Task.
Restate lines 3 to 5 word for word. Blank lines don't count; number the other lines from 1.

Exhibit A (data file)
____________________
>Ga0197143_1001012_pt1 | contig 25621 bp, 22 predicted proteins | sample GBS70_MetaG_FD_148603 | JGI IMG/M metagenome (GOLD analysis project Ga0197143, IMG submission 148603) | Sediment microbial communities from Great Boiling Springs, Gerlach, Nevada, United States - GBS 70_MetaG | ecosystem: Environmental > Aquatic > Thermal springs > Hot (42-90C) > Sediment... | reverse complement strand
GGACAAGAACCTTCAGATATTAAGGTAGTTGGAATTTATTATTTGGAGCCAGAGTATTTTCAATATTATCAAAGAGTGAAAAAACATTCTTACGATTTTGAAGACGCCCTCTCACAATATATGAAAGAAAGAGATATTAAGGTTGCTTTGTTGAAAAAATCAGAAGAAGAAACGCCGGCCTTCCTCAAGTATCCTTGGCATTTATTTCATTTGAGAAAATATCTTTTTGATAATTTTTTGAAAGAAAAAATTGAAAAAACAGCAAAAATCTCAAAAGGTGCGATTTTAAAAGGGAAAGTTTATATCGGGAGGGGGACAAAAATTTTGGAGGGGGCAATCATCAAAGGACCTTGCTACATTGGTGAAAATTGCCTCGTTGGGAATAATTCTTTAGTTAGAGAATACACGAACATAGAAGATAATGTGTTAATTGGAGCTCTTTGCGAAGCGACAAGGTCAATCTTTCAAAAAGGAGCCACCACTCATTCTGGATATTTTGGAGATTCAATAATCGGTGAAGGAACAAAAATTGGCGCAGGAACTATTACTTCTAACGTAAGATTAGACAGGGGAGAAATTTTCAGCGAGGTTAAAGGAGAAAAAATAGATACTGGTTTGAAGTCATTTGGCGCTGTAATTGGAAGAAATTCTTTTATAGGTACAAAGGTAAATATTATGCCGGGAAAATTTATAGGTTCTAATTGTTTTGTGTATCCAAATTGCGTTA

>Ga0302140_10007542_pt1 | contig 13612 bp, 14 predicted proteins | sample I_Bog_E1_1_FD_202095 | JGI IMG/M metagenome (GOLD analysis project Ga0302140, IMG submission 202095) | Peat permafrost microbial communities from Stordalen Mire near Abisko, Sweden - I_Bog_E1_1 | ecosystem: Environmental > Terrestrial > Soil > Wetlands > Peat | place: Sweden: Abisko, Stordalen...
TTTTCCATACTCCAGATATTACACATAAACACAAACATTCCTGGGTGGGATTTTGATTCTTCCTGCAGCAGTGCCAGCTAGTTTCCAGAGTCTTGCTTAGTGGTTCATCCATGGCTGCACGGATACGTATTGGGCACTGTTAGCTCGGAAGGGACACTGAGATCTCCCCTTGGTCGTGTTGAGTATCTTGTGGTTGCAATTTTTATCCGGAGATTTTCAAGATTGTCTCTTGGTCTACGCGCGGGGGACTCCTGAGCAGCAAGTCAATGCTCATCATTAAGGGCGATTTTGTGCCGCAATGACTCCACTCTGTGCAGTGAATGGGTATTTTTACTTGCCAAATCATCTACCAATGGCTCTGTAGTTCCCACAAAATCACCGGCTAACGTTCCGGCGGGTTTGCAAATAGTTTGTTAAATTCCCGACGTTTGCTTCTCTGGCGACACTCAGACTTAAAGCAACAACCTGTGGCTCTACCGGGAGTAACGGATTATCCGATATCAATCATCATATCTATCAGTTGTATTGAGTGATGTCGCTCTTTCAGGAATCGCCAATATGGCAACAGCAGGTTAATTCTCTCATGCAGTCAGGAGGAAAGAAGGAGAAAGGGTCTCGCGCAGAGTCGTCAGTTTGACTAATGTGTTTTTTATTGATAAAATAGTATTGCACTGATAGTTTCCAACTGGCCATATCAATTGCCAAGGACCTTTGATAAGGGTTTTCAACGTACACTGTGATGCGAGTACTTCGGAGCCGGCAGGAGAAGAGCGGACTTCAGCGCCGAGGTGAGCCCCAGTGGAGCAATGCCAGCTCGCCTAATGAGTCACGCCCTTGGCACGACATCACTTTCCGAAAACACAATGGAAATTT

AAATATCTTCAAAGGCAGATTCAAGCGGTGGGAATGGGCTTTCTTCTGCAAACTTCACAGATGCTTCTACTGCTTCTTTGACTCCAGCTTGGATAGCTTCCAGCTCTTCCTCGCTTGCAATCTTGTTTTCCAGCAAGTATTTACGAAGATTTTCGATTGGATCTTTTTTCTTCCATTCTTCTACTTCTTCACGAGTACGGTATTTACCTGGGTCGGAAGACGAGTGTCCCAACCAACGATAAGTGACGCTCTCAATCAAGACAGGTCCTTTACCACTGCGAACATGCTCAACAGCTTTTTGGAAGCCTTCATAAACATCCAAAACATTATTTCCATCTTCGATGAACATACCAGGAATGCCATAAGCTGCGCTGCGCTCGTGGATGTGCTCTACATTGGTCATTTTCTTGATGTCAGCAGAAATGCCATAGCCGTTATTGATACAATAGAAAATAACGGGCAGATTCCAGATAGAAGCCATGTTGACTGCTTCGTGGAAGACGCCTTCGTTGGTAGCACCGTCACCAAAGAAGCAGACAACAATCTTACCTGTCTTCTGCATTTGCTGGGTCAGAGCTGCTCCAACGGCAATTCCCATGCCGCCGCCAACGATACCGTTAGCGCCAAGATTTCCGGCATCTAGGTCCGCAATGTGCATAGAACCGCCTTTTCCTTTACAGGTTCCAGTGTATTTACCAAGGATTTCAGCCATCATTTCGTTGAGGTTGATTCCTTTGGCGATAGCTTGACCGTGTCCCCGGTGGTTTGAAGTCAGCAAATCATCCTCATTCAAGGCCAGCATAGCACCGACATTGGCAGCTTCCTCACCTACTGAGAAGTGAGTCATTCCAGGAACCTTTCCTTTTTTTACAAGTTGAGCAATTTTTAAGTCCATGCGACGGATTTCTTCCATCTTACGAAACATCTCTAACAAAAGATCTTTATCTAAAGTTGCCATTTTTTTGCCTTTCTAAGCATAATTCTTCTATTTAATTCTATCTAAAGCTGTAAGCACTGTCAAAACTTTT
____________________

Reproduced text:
>Ga0302140_10007542_pt1 | contig 13612 bp, 14 predicted proteins | sample I_Bog_E1_1_FD_202095 | JGI IMG/M metagenome (GOLD analysis project Ga0302140, IMG submission 202095) | Peat permafrost microbial communities from Stordalen Mire near Abisko, Sweden - I_Bog_E1_1 | ecosystem: Environmental > Terrestrial > Soil > Wetlands > Peat | place: Sweden: Abisko, Stordalen...
TTTTCCATACTCCAGATATTACACATAAACACAAACATTCCTGGGTGGGATTTTGATTCTTCCTGCAGCAGTGCCAGCTAGTTTCCAGAGTCTTGCTTAGTGGTTCATCCATGGCTGCACGGATACGTATTGGGCACTGTTAGCTCGGAAGGGACACTGAGATCTCCCCTTGGTCGTGTTGAGTATCTTGTGGTTGCAATTTTTATCCGGAGATTTTCAAGATTGTCTCTTGGTCTACGCGCGGGGGACTCCTGAGCAGCAAGTCAATGCTCATCATTAAGGGCGATTTTGTGCCGCAATGACTCCACTCTGTGCAGTGAATGGGTATTTTTACTTGCCAAATCATCTACCAATGGCTCTGTAGTTCCCACAAAATCACCGGCTAACGTTCCGGCGGGTTTGCAAATAGTTTGTTAAATTCCCGACGTTTGCTTCTCTGGCGACACTCAGACTTAAAGCAACAACCTGTGGCTCTACCGGGAGTAACGGATTATCCGATATCAATCATCATATCTATCAGTTGTATTGAGTGATGTCGCTCTTTCAGGAATCGCCAATATGGCAACAGCAGGTTAATTCTCTCATGCAGTCAGGAGGAAAGAAGGAGAAAGGGTCTCGCGCAGAGTCGTCAGTTTGACTAATGTGTTTTTTATTGATAAAATAGTATTGCACTGATAGTTTCCAACTGGCCATATCAATTGCCAAGGACCTTTGATAAGGGTTTTCAACGTACACTGTGATGCGAGTACTTCGGAGCCGGCAGGAGAAGAGCGGACTTCAGCGCCGAGGTGAGCCCCAGTGGAGCAATGCCAGCTCGCCTAATGAGTCACGCCCTTGGCACGACATCACTTTCCGAAAACACAATGGAAATTT

AAATATCTTCAAAGGCAGATTCAAGCGGTGGGAATGGGCTTTCTTCTGCAAACTTCACAGATGCTTCTACTGCTTCTTTGACTCCAGCTTGGATAGCTTCCAGCTCTTCCTCGCTTGCAATCTTGTTTTCCAGCAAGTATTTACGAAGATTTTCGATTGGATCTTTTTTCTTCCATTCTTCTACTTCTTCACGAGTACGGTATTTACCTGGGTCGGAAGACGAGTGTCCCAACCAACGATAAGTGACGCTCTCAATCAAGACAGGTCCTTTACCACTGCGAACATGCTCAACAGCTTTTTGGAAGCCTTCATAAACATCCAAAACATTATTTCCATCTTCGATGAACATACCAGGAATGCCATAAGCTGCGCTGCGCTCGTGGATGTGCTCTACATTGGTCATTTTCTTGATGTCAGCAGAAATGCCATAGCCGTTATTGATACAATAGAAAATAACGGGCAGATTCCAGATAGAAGCCATGTTGACTGCTTCGTGGAAGACGCCTTCGTTGGTAGCACCGTCACCAAAGAAGCAGACAACAATCTTACCTGTCTTCTGCATTTGCTGGGTCAGAGCTGCTCCAACGGCAATTCCCATGCCGCCGCCAACGATACCGTTAGCGCCAAGATTTCCGGCATCTAGGTCCGCAATGTGCATAGAACCGCCTTTTCCTTTACAGGTTCCAGTGTATTTACCAAGGATTTCAGCCATCATTTCGTTGAGGTTGATTCCTTTGGCGATAGCTTGACCGTGTCCCCGGTGGTTTGAAGTCAGCAAATCATCCTCATTCAAGGCCAGCATAGCACCGACATTGGCAGCTTCCTCACCTACTGAGAAGTGAGTCATTCCAGGAACCTTTCCTTTTTTTACAAGTTGAGCAATTTTTAAGTCCATGCGACGGATTTCTTCCATCTTACGAAACATCTCTAACAAAAGATCTTTATCTAAAGTTGCCATTTTTTTGCCTTTCTAAGCATAATTCTTCTATTTAATTCTATCTAAAGCTGTAAGCACTGTCAAAACTTTT